Voyages Pittoresques Et Romantiques Dans L’ancienne France is an example of the state of the art of lithography pre-photography including this example by Daguerre. As a "portable museum", Voyages Pittoresques… had to present French monuments in a dramatic way.
Voyages Pittoresques Et Romantiques Dans L’ancienne France publisher Baron Taylor had worked for some years in the Opera as a drawer of decors in the workshop of Degotti. He had met Louis Daguerre there, who had a strong interest in the problems of perspective and light in presenting a play. With another painter, Charles-Marie Bouton, Daguerre imagined what they call the Diorama: a way to stage plays dramatically. It relied on the painting of huge canvases, which could be lighted in different ways: with front lights, as a painting, or with backlights, by transparency. Changing the lights transformed the scenery and provided it with some dynamism – prefiguring, in this way, photography.
Taylor’s Voyages pittoresques et romantiques dans I’ancienne France (1820-78) was planned as a record of the glories of France and, in particular, of those monuments that had survived the ravages of the Revolution a generation earlier. It could be described as a heritage publication ahead of its time. In its turn, it has become something of a monument in its own right, both to the Romantic attitude that inspired it and to the process of lithography by which it was realized. For those interested in tracing the history and progress of lithography, the Voyages pittoresques provides as complete a record as one could hope to find within the pages of a single publication – including it’s decline. Daguerre, who had already contributed drawings to the Voyages pittoresques and also subscribed to it, went a stage further. Two years later he announced his particular form of photography to the French nation. Almost immediately it achieved such success that unskilled amateurs could record their own Voyages pittoresques. A lithograph of Notre Dame de Paris, which claimed to have been the first made after a Daguerreotype, was published in the trade journal Le Lithographe in the very year of Daguerre’s announcement. Taylor and Nodier even contributed text for one or the most important early collections of printed photographs: Excursions Daguerriennes. The temptation to use photography, however, at least openly, seems to have been resisted until the later volumes of the Voyages pittoresques. The threat to the lithographic draughtsman came when photographic images could be put on stone and printed lithographically. Experiments of this kind were being undertaken in Paris by the lithographer Lemercier, in association with Lerebours, Barreswil and Davanne, around the middle of the century. Subsequently, Poitevin developed a process of photolithography (patented in August 1855) which the lithographic printer Lemercier used under license for, among other publications, Voyages pittoresques. ln the Bourgogne volume (1863), twelve plates were printed by Lemercier using a photolithographic process. The rise and fall of the topographical lithograph in France can therefore be charted in this one publication. Even if Taylor had not died a year after the publication of Ancienne Normandie in 1878, it is doubtful whether his ambitious project, which was still far from complete, could have continued for much longer. By this time, both the means of recording the world through drawing and one of the most popular methods of printing images had changed almost beyond recognition.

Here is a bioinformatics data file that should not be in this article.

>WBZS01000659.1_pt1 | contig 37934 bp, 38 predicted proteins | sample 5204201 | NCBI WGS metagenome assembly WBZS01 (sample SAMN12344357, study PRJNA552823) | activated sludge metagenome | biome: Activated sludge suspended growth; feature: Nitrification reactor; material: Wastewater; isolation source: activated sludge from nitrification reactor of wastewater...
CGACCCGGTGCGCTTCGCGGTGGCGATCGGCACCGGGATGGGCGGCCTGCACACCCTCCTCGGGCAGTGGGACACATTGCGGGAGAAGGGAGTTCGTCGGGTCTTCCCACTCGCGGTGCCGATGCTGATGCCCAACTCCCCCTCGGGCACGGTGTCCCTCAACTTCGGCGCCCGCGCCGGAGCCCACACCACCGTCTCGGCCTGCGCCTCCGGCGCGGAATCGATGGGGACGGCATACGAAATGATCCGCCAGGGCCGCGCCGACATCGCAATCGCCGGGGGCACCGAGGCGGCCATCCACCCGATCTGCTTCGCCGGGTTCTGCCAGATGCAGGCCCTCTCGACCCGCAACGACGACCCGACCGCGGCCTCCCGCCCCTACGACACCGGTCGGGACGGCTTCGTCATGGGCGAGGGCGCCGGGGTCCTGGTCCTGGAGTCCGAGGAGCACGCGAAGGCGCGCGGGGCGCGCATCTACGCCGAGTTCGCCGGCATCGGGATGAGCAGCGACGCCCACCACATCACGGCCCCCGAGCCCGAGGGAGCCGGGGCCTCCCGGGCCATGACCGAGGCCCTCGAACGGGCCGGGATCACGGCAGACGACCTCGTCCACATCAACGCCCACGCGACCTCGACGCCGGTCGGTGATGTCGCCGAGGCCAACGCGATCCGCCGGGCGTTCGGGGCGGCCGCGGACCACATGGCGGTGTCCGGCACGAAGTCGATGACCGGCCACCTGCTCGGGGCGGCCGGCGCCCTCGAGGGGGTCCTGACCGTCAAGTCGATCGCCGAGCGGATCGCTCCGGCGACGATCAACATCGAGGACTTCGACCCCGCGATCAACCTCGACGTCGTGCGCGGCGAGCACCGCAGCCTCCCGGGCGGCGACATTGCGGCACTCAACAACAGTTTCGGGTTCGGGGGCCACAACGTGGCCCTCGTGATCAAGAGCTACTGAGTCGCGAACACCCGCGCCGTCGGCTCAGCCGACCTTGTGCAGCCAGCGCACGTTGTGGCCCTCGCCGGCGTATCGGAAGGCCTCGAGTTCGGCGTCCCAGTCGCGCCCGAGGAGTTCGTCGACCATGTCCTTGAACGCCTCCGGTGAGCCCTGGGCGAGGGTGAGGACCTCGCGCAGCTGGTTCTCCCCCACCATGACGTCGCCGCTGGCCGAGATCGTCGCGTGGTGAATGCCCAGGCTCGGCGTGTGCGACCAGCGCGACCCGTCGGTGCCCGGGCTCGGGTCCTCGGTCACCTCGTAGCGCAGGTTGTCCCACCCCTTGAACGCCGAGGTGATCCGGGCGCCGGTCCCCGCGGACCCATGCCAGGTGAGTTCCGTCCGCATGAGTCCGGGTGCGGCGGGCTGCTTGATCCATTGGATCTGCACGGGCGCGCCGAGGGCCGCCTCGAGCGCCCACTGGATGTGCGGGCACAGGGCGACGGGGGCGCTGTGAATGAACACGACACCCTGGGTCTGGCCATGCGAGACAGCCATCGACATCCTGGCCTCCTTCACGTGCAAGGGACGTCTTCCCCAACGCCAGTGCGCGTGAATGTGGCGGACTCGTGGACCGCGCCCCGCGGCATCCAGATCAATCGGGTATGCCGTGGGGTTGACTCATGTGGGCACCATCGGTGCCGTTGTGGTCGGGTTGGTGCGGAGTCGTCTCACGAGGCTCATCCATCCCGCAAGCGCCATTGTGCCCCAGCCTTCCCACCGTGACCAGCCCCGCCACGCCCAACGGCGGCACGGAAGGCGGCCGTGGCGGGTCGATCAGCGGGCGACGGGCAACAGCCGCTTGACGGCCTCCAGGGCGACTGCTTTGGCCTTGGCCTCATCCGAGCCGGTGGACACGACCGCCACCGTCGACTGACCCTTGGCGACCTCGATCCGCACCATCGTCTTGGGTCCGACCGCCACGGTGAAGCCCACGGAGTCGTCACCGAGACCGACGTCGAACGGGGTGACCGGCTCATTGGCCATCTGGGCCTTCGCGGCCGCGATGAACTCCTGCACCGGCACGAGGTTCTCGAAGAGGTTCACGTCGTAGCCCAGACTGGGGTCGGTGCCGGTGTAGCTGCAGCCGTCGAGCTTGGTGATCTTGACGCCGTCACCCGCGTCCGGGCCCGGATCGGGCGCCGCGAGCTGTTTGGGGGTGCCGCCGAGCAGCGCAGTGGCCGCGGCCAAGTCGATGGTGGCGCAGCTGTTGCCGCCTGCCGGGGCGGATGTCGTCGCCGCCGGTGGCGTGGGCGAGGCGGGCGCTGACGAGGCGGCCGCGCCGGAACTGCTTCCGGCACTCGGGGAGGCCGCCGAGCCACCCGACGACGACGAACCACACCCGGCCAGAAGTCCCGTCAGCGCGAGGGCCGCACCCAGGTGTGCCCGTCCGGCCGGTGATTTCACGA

From: Fox, Peter. Cambridge University Library: The Great Collections. Cambridge, UK: Cambridge University Press, 1998. [The Voyages pittoresques et romantiques dans l’ancienne France / Michael Twyman] pp 90 – 106